The wreckage was located 200 feet off shore in 15 feet of water. The aircraft was recovered and placed on a roadway of a military installation for examination.

The forward baggage door was found open and had sustained minor damage due to impact. A piece of sheet metal was found swiveled across the handle and held in place by a screw and a washer. The front latch assembly was found loose and not secured. The area of the door where the front latch is normally secured was broken away from the door. There were three places in the area of the front latch, that had improper repairs where cracking was observed. The cracks in the metal surrounding the front latch attach point had corrosion, and the metal appeared to have been bent in both directions. The aft door latch assembly was rusted, and the metal surrounding the attach point was fractured. The fractures appeared old, and there was corrosion in the cracked area.

The horizontal stabilator, vertical stabilizer, and rudder, were still attached to the fuselage. One stabilator control cable appeared cut, and the other showed evidence of tensile overload. One rudder control cable appeared cut and the other showed evidence of tensile overload.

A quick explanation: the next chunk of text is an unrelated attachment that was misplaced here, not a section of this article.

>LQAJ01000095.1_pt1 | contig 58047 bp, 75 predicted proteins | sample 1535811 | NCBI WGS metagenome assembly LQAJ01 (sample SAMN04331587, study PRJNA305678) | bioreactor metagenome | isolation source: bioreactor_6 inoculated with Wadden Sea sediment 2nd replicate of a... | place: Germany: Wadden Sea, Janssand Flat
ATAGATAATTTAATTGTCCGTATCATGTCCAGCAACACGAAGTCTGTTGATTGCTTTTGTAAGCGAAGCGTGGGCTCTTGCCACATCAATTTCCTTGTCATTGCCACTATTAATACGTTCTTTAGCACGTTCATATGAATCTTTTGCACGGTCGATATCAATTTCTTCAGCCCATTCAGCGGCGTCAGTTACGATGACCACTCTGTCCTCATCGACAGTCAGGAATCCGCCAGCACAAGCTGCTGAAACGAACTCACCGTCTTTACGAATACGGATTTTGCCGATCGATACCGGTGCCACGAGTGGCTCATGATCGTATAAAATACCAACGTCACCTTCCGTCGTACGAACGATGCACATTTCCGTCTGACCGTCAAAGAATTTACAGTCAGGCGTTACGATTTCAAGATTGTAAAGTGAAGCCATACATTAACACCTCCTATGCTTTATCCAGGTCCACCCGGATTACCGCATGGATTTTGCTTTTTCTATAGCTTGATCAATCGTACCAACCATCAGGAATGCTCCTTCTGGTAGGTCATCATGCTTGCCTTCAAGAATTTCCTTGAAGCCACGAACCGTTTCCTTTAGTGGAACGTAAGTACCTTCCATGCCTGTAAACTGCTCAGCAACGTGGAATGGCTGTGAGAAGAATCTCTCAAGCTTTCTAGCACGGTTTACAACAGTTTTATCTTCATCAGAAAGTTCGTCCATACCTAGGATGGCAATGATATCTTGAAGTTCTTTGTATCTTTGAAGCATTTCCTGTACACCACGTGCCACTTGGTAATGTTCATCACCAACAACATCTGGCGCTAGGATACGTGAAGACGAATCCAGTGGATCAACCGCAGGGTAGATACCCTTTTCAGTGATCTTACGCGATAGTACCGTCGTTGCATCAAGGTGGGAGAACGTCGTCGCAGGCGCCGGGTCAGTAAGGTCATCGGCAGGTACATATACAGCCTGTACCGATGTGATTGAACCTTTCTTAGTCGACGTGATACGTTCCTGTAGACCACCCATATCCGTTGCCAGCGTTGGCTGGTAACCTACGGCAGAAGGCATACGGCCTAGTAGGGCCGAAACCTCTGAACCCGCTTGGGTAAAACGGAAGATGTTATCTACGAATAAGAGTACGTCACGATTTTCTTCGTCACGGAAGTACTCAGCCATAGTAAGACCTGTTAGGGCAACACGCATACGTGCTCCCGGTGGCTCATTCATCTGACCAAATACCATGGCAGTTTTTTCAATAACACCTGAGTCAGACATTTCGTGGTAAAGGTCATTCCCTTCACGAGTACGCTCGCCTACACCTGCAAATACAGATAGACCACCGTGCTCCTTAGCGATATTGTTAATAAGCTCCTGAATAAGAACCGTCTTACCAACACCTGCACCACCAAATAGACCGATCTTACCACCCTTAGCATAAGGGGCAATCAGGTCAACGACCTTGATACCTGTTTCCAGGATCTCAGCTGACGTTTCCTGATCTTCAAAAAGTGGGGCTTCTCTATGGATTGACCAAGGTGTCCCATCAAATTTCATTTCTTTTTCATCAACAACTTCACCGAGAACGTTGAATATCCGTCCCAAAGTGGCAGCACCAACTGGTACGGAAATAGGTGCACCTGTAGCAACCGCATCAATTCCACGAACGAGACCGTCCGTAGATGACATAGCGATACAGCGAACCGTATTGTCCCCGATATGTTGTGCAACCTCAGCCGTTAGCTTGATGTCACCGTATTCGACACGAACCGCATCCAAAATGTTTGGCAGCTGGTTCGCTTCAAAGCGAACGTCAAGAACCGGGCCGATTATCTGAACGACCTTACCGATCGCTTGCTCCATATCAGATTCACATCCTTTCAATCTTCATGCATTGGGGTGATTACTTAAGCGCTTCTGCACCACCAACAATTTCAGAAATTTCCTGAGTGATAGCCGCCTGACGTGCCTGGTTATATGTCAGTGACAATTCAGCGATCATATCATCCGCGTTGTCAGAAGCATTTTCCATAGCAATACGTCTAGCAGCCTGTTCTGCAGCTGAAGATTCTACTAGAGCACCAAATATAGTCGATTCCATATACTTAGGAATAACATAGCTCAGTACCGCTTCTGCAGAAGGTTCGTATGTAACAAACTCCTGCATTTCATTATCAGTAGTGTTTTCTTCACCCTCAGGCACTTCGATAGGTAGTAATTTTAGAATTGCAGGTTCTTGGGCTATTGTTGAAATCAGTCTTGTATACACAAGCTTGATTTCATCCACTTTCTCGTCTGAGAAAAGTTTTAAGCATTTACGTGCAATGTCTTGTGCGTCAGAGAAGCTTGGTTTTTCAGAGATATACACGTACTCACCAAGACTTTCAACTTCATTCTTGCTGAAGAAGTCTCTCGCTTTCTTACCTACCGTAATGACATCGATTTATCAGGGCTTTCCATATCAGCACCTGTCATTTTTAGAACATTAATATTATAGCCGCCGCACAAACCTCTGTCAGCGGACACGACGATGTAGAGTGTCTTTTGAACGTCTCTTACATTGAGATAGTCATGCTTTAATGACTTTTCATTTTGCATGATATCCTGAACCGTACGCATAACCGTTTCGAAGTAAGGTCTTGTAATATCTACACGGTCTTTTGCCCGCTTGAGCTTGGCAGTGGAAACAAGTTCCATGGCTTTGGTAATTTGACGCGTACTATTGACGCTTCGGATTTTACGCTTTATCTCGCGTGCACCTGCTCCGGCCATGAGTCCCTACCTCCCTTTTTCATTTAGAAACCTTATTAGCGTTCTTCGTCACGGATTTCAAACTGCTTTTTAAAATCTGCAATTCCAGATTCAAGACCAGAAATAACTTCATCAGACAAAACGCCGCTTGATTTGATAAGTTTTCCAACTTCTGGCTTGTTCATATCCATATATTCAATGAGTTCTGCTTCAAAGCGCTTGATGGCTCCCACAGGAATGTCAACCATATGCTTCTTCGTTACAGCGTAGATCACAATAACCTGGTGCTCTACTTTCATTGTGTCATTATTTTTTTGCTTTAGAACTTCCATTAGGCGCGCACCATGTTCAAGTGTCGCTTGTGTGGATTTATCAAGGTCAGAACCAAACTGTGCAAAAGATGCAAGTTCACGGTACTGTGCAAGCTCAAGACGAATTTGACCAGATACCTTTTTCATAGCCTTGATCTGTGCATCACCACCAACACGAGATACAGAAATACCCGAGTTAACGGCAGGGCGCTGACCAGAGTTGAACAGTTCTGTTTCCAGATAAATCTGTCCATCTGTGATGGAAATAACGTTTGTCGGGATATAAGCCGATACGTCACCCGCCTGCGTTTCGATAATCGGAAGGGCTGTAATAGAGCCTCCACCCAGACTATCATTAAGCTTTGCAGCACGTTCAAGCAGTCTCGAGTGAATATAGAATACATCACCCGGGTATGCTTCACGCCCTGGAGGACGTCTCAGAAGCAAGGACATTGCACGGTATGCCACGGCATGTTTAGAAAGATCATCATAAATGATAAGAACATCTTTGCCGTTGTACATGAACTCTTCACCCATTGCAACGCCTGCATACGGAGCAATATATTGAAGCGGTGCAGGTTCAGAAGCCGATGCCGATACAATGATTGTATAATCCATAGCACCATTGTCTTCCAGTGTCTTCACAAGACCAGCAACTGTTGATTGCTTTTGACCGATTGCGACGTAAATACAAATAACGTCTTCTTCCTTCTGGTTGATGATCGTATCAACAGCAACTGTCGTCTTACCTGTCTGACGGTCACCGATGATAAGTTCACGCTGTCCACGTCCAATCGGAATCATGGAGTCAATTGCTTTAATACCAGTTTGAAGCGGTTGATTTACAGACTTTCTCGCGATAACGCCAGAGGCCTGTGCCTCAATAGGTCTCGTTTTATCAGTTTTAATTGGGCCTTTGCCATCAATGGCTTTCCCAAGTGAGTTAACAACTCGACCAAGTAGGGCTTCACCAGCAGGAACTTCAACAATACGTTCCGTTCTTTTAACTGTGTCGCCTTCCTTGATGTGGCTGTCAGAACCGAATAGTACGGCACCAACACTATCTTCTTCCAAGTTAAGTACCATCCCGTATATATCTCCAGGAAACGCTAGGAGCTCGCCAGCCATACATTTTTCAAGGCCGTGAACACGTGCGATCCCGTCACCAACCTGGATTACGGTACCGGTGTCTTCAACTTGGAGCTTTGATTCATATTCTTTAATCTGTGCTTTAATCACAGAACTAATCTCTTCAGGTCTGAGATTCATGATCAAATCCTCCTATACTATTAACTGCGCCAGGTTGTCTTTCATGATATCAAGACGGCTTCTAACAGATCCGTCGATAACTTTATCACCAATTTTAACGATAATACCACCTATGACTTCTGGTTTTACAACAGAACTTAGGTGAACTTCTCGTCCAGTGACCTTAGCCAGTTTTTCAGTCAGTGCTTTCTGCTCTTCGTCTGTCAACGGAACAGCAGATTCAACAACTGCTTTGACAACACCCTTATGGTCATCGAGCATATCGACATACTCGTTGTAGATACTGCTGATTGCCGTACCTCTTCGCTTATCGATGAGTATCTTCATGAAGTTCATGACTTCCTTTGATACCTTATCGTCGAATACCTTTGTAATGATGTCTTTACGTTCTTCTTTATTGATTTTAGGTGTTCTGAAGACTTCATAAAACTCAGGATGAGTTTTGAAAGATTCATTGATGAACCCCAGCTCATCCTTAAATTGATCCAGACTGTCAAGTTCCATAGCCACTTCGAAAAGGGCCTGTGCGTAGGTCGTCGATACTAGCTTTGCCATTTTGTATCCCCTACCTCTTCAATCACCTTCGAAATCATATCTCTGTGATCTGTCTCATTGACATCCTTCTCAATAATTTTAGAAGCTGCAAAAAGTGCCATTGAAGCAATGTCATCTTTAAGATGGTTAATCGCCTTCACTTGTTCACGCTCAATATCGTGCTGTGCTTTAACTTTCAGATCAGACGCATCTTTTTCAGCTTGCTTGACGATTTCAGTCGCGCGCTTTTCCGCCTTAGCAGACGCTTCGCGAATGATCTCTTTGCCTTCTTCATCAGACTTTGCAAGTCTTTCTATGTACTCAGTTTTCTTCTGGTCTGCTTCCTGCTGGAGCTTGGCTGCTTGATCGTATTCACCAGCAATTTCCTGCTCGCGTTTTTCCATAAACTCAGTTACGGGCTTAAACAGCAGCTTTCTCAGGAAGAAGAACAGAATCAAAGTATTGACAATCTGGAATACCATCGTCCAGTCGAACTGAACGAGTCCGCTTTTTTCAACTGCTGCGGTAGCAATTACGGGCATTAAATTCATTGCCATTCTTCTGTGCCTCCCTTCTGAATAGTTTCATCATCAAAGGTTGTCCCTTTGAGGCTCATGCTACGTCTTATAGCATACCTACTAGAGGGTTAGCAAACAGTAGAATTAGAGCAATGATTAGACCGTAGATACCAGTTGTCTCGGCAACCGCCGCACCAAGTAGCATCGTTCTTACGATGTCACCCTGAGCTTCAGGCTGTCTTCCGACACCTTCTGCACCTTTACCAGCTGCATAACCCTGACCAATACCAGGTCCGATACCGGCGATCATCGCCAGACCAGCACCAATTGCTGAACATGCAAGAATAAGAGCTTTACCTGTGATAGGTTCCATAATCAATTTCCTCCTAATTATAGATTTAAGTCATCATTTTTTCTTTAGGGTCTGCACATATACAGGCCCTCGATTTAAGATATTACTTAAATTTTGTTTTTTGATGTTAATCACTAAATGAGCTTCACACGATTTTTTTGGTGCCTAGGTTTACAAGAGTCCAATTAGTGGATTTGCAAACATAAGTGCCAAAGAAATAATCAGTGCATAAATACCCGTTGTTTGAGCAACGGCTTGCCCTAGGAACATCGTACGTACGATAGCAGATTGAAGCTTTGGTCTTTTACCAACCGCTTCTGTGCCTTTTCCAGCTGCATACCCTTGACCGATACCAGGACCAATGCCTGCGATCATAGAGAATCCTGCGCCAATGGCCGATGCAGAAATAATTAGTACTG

The left wing displayed signs of impact damage. The wing was bent upward, outboard of the nacelle, and the aileron, flap, engine cowling, wing tip, and landing gear had detached. Control continuity was established into the cabin area, and the control stops were in place. The aileron control rod had separated at the bellcrank eye bolt and was not recovered.

The left propeller exhibited "S" bending, and the internal pitch change mechanism was broken. The engine examination of the left engine revealed continuity of the engine drive train,and compression in all cylinders. The distributer diaphragm was torn; fuel was present in the fuel injector.

The right wing had evidence of impact damage, and was bent upward. The engine cowling, and landing gear had separated and were recovered. The aileron, flap, and wing tip had separated and were not recovered. Control continuity was established into the cabin area, and the control stops were in place.

The right propeller exhibited "S" bending. The engine examination of the right engine revealed continuity of the engine drive train, and compression in all cylinders. Aluminum particles were found in the oil pressure screen, the p-lead wire was loose and worn, the left magneto filter condenser shielding was pulled away, and the alternate air box was severely worn. The distributer diaphragm was torn; fuel was not found in the system.


An autopsy of Miguel Patrick Rodriguez was performed by Dr. Yocasta Brugal of the Instituto de Ciencias Forenses, San Juan, Puerto Rico.

A toxicological examination of Miguel Patrick Rodriguez was performed by Lcda. Marie C. Lopez Balaez. The examination was negative for ethanol or drugs.


The aircraft wreckage was released to Jorge D. Perez, Co-owner of the aircraft, on November 4, 1995.